Trading app Robinhood has been fined $70 million by the Financial Regulatory Authority (FINRA), the largest penalty imposed in the organization's history.
On Wednesday, FINRA accused Robinhood of “systemic supervisory failures” and of hurting investors by giving them “false or misleading information.” The fines are tied to a pattern of behavior that the organization said it has seen over the course of a few years. However, the system outages that hit in March 2020, are the focus of FINRA’s sanctions.
"The fine imposed in this matter, the highest ever levied by FINRA, reflects the scope and seriousness of Robinhood's violations," Jessica Hopper, head of FINRA's department of enforcement, said in a statement.
Under the terms of the settlement, Robinhood must pay a $57 million fine and $12.6 million (plus interest) in restitution to affected customers.
A number of violations
FINRA accused Robinhood of violations connected to options and margins trading, system outages that cost customers money, and failing to report tens of thousands of customer complaints. Although the platform said its mission was to “de-mystify finance for all,” FINRA said its own investigation found that the company has "negligently communicated false and misleading information" since September 2016.
The organization noted, for example, that 20-year-old trader Alexander Kearns believed he had a negative balance of $730,000 in his trading account just before he tragically died by suicide last year.
“In a note found after his death, he expressed confusion as to how he could have used margin to purchase securities because, he believed, he had not ‘turned on’ margin in his account,” FINRA said. “As noted in the settlement, Robinhood also displayed to this individual (and certain other customers) inaccurate negative cash balances.”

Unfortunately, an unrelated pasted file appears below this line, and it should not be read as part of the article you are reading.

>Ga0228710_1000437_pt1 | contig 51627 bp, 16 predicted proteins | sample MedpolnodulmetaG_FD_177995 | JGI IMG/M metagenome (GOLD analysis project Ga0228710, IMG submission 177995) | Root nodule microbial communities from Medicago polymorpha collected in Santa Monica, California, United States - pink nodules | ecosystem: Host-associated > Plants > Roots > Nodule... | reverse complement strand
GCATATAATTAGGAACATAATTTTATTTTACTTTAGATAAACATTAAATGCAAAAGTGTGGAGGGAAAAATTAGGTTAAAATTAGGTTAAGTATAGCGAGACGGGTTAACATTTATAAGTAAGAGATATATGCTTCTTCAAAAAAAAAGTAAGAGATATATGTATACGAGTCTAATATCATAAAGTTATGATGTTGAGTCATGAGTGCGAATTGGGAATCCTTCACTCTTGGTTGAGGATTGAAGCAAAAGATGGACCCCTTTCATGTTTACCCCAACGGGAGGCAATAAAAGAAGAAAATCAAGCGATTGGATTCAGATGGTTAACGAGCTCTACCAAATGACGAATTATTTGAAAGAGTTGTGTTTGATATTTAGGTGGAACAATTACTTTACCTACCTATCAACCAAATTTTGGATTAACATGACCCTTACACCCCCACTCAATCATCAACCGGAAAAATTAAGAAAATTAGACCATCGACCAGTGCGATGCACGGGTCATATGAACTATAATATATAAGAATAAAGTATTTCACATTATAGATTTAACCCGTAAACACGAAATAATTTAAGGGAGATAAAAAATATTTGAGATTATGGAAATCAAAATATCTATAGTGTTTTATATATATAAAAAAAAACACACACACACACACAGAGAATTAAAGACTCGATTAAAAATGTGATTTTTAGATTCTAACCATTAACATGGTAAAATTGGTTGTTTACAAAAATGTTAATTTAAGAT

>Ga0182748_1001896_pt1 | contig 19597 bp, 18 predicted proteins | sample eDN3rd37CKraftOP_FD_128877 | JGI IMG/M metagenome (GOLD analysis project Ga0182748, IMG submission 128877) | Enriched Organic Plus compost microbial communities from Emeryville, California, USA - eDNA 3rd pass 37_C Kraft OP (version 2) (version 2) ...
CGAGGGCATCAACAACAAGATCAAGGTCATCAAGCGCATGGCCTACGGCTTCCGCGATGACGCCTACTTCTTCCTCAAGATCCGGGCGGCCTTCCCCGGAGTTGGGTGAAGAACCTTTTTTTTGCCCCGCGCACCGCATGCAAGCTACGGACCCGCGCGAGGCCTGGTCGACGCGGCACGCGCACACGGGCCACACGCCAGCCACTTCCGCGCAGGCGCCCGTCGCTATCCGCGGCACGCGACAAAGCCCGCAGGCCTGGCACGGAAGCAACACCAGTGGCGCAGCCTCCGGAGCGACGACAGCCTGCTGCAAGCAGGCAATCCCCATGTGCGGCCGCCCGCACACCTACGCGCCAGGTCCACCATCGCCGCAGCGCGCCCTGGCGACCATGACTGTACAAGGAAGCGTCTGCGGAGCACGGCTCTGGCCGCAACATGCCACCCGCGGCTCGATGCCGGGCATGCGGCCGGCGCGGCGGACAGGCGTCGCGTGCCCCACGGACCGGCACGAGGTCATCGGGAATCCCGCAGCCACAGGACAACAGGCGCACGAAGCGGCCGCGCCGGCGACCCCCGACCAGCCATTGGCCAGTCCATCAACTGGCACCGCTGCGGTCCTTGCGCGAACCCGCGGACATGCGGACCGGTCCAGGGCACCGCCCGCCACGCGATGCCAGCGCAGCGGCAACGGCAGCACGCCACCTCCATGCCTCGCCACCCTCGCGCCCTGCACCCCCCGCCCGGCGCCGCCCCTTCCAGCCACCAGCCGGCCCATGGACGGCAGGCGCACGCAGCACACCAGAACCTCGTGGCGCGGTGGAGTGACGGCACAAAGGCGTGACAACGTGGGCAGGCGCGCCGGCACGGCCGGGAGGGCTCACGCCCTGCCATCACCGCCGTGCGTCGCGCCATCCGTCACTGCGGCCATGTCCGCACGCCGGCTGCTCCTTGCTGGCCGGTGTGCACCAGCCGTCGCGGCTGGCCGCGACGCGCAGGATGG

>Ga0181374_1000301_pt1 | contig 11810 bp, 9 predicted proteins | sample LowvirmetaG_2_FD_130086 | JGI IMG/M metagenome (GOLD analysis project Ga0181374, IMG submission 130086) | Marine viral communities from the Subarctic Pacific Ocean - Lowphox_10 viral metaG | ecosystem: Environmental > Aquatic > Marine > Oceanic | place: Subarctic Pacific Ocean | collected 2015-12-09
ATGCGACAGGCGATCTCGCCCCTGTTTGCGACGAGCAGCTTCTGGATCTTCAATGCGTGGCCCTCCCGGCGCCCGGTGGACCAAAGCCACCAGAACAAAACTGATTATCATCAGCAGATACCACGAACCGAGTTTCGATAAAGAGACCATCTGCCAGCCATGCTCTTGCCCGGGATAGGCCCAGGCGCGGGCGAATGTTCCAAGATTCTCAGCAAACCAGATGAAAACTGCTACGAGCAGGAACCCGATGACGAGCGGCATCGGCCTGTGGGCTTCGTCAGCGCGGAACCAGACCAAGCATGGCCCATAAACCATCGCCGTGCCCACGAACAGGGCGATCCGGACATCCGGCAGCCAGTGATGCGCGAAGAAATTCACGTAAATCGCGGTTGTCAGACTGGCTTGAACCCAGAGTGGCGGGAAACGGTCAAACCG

Other alleged examples of Robinhood’s communication failures have to do with shortcomings in informing customers how much buying power they have, how much cash they have in their accounts, and the risk they face in options transactions.
Collectively, FINRA said customers have amassed more than $7 million in losses “due to Robinhood's misstatements."
“This action sends a clear message—all FINRA member firms, regardless of their size or business model, must comply with the rules that govern the brokerage industry, rules which are designed to protect investors and the integrity of our markets,” Hopper said. “Compliance with these rules is not optional and cannot be sacrificed for the sake of innovation or a willingness to ‘break things’ and fix them later.”
In a statement, Robinhood noted that it has made changes to the app. The company said it’s sought to improve customer support, enhance educational tools, and ensure that the platform is stable.
"We are glad to put this matter behind us and look forward to continuing to focus on our customers and democratizing finance for all," a Robinhood spokesperson said in the statement.